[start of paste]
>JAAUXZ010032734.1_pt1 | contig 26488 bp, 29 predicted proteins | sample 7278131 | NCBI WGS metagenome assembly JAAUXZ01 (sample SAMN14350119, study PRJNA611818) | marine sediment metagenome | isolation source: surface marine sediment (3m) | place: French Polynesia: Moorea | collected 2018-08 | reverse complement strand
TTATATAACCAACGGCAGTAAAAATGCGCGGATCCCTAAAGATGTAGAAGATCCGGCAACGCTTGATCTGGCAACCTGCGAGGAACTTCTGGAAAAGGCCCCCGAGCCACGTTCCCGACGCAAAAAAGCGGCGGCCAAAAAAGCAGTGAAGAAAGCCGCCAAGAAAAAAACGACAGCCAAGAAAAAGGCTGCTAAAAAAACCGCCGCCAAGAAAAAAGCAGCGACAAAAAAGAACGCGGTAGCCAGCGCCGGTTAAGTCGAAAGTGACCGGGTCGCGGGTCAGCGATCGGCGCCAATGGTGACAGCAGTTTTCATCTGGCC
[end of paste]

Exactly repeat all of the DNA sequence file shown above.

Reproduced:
>JAAUXZ010032734.1_pt1 | contig 26488 bp, 29 predicted proteins | sample 7278131 | NCBI WGS metagenome assembly JAAUXZ01 (sample SAMN14350119, study PRJNA611818) | marine sediment metagenome | isolation source: surface marine sediment (3m) | place: French Polynesia: Moorea | collected 2018-08 | reverse complement strand
TTATATAACCAACGGCAGTAAAAATGCGCGGATCCCTAAAGATGTAGAAGATCCGGCAACGCTTGATCTGGCAACCTGCGAGGAACTTCTGGAAAAGGCCCCCGAGCCACGTTCCCGACGCAAAAAAGCGGCGGCCAAAAAAGCAGTGAAGAAAGCCGCCAAGAAAAAAACGACAGCCAAGAAAAAGGCTGCTAAAAAAACCGCCGCCAAGAAAAAAGCAGCGACAAAAAAGAACGCGGTAGCCAGCGCCGGTTAAGTCGAAAGTGACCGGGTCGCGGGTCAGCGATCGGCGCCAATGGTGACAGCAGTTTTCATCTGGCC